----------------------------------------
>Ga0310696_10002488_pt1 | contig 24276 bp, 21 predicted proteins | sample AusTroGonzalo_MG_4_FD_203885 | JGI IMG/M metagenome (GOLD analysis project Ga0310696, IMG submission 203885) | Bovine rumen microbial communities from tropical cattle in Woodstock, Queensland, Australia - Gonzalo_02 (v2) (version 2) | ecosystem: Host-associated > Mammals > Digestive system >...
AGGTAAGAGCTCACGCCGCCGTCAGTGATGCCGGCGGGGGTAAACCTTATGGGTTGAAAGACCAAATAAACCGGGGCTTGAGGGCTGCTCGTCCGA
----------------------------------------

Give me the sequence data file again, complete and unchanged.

>Ga0310696_10002488_pt1 | contig 24276 bp, 21 predicted proteins | sample AusTroGonzalo_MG_4_FD_203885 | JGI IMG/M metagenome (GOLD analysis project Ga0310696, IMG submission 203885) | Bovine rumen microbial communities from tropical cattle in Woodstock, Queensland, Australia - Gonzalo_02 (v2) (version 2) | ecosystem: Host-associated > Mammals > Digestive system >...
AGGTAAGAGCTCACGCCGCCGTCAGTGATGCCGGCGGGGGTAAACCTTATGGGTTGAAAGACCAAATAAACCGGGGCTTGAGGGCTGCTCGTCCGA